The country’s newly appointed Drugs Controller General of India, Dr. Rajeev Singh Raghuvanshi, will have a brimming in tray to deal with when he takes over the top regulatory job on Thursday.
He takes charge, following two extensions of the previous DCGI, VG Somani, who helmed the authority through a string of high-pressure developments, including the pandemic and several emergency authorisations that were given to Covid-19 vaccines, medicines, and diagnostics. But the drug regulatory authority had also recently been confronted with alleged corruption charges involving their top officer and members of the bio-pharma industry.
While an in-house clean-up should feature at the top of his to-do list, other controversies vying for his attention would include the cough syrup issue and deaths of children in Gambia and Uzbekistan, potentially linked to drug products from India. Both cases are under investigation at various levels, with information gaps still to be plugged and people yet to be held accountable.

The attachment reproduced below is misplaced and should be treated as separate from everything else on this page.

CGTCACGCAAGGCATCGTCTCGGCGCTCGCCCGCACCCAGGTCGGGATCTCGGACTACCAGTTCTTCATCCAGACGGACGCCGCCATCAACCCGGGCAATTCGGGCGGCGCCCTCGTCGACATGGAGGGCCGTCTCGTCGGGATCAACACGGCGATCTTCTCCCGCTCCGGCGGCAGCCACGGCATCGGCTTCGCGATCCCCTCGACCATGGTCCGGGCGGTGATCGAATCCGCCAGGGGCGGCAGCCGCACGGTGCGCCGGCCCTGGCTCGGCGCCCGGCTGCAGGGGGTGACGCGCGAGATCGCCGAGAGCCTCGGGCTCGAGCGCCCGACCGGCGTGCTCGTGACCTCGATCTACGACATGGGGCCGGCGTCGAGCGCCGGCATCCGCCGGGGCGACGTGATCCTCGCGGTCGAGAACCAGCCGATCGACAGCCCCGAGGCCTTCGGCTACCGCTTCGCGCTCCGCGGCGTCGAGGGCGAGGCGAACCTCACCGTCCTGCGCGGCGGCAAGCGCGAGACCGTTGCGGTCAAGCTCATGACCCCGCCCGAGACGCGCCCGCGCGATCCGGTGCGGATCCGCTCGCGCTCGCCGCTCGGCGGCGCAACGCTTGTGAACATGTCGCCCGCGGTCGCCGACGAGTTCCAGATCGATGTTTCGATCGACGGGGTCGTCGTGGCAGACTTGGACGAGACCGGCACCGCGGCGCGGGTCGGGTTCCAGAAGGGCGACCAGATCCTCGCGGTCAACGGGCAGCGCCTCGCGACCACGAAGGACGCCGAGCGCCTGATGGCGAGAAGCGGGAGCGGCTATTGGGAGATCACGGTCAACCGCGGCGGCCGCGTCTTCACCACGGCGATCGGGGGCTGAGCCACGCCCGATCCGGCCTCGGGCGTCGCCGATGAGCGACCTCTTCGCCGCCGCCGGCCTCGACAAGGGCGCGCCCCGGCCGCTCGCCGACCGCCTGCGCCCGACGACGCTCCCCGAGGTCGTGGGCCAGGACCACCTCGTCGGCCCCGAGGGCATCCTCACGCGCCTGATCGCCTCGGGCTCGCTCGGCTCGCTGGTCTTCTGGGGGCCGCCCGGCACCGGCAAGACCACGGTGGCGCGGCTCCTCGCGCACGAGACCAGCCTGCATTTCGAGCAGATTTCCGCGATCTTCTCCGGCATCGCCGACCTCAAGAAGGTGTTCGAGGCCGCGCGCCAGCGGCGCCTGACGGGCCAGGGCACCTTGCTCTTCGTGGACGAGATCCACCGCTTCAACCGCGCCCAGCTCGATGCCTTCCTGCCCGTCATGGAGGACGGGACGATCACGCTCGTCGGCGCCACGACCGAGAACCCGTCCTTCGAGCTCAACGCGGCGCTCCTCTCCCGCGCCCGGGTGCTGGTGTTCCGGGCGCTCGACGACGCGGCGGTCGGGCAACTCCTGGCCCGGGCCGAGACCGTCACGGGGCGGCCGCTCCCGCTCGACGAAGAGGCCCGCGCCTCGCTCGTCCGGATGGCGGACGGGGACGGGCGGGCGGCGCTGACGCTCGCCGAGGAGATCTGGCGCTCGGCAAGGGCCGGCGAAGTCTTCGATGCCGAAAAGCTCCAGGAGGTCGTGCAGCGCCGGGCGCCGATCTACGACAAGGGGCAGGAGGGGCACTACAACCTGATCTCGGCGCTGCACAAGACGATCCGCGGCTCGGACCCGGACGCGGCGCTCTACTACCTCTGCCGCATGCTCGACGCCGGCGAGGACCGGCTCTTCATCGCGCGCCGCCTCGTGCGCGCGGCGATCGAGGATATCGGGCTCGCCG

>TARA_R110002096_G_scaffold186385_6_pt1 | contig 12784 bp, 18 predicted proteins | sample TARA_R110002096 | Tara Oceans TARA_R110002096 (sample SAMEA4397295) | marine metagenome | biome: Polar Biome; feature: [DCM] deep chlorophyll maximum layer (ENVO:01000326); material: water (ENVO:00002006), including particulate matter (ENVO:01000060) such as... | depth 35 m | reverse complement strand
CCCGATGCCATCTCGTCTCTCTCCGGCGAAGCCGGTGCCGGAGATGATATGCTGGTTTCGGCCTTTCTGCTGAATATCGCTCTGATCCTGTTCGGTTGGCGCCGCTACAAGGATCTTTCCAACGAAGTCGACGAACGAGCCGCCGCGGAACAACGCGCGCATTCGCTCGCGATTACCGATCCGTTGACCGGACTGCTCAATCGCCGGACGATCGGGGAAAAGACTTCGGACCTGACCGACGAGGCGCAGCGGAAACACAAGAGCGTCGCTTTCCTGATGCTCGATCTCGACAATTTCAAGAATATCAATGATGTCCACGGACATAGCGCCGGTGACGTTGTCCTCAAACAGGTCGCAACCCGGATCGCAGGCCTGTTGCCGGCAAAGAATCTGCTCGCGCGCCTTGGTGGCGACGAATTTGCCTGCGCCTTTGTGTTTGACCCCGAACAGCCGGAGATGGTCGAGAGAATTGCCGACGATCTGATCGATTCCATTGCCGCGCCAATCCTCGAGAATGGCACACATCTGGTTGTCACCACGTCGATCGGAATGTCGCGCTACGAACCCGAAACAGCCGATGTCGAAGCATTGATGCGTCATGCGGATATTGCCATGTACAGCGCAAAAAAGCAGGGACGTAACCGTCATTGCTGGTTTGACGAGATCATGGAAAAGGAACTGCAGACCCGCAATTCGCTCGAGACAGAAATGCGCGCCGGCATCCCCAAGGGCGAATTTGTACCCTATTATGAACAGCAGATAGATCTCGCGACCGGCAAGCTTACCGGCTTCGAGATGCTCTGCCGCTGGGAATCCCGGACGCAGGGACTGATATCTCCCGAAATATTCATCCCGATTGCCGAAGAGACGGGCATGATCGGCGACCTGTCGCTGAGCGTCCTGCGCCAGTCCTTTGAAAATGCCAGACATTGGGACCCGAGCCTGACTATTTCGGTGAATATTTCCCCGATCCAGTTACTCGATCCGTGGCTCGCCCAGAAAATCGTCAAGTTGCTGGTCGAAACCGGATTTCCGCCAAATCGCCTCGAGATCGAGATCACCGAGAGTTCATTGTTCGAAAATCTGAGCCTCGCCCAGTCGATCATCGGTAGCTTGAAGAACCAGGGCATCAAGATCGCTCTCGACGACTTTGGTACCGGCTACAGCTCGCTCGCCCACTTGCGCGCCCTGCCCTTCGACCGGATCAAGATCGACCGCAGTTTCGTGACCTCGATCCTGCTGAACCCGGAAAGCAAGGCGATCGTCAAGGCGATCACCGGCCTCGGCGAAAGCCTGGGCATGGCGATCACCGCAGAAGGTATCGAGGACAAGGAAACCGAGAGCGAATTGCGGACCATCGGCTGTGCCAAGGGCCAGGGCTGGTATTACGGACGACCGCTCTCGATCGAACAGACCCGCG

The paediatric cough syrup-linked deaths whittle down to the presence of contaminants like DEG (diethylene glycol), and industry representatives say Raghuvanshi would be rightfully placed to address technicalities, given his earlier stint as Secretary andScientific Director at the Indian Pharmacopoeia Commission (IPC), an autonomous body under the Union Health Ministry that sets standards for drugs in the country.
Raghuvanshi also comes with a chunk of industry experience across major pharma and healthcare companies, including the erstwhile Ranbaxy, Dr. Reddy’s Laboratories, and Dabur Research Foundation. Former colleagues recall him as a person with a “stable” outlook who took people along as a team. His industry experience should hold him in good stead to address quality concerns involving drug manufacturing facilities, a former industry colleague said.
The industry is also looking for some traction on the pending New Drugs, Medical Devices, and Cosmetics Bill (2022), besides separate discussions on medical devices, the marketing code for medicines and devices, and so on. And the appointment of Raghuvanshi upto February 2025 they hope, would bring some stability to the regulatory environment.